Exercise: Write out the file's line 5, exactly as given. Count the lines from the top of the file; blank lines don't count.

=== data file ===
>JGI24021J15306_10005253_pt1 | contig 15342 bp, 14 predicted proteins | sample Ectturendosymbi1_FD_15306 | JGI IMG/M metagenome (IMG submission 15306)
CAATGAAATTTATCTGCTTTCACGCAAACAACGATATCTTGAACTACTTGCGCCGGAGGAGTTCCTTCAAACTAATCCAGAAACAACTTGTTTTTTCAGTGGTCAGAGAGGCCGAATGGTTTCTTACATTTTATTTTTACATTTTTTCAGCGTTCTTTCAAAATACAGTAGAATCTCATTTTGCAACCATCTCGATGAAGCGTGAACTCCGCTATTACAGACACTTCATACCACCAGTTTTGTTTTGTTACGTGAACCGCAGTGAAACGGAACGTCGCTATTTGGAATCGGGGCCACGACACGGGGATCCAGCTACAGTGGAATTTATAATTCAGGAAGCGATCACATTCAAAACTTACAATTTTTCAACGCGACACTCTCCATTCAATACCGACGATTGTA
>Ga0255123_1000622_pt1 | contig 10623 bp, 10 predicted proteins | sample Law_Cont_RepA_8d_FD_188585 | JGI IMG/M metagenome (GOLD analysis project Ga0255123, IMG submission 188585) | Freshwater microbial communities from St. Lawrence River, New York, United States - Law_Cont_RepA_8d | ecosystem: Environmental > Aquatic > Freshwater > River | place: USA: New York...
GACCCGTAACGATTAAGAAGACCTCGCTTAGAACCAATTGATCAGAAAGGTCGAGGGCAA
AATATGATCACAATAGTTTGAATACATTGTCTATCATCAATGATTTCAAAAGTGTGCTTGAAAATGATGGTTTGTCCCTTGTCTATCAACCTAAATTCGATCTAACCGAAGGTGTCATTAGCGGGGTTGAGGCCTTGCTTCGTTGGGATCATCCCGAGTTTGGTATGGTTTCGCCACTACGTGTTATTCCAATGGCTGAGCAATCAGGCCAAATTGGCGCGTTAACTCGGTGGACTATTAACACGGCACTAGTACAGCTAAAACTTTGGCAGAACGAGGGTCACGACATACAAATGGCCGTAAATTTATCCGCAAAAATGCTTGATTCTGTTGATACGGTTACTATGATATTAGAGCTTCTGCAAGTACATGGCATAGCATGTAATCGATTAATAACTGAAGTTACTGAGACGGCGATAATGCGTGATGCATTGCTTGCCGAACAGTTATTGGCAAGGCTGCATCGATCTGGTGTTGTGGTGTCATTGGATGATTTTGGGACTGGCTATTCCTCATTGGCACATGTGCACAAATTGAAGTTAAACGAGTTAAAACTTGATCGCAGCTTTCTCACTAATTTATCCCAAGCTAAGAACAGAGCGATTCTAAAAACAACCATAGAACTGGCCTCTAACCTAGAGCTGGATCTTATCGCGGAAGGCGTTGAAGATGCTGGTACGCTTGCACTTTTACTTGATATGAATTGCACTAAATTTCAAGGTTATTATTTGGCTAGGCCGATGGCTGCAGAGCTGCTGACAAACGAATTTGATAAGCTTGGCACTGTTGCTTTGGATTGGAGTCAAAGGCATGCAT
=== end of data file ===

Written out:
AATATGATCACAATAGTTTGAATACATTGTCTATCATCAATGATTTCAAAAGTGTGCTTGAAAATGATGGTTTGTCCCTTGTCTATCAACCTAAATTCGATCTAACCGAAGGTGTCATTAGCGGGGTTGAGGCCTTGCTTCGTTGGGATCATCCCGAGTTTGGTATGGTTTCGCCACTACGTGTTATTCCAATGGCTGAGCAATCAGGCCAAATTGGCGCGTTAACTCGGTGGACTATTAACACGGCACTAGTACAGCTAAAACTTTGGCAGAACGAGGGTCACGACATACAAATGGCCGTAAATTTATCCGCAAAAATGCTTGATTCTGTTGATACGGTTACTATGATATTAGAGCTTCTGCAAGTACATGGCATAGCATGTAATCGATTAATAACTGAAGTTACTGAGACGGCGATAATGCGTGATGCATTGCTTGCCGAACAGTTATTGGCAAGGCTGCATCGATCTGGTGTTGTGGTGTCATTGGATGATTTTGGGACTGGCTATTCCTCATTGGCACATGTGCACAAATTGAAGTTAAACGAGTTAAAACTTGATCGCAGCTTTCTCACTAATTTATCCCAAGCTAAGAACAGAGCGATTCTAAAAACAACCATAGAACTGGCCTCTAACCTAGAGCTGGATCTTATCGCGGAAGGCGTTGAAGATGCTGGTACGCTTGCACTTTTACTTGATATGAATTGCACTAAATTTCAAGGTTATTATTTGGCTAGGCCGATGGCTGCAGAGCTGCTGACAAACGAATTTGATAAGCTTGGCACTGTTGCTTTGGATTGGAGTCAAAGGCATGCAT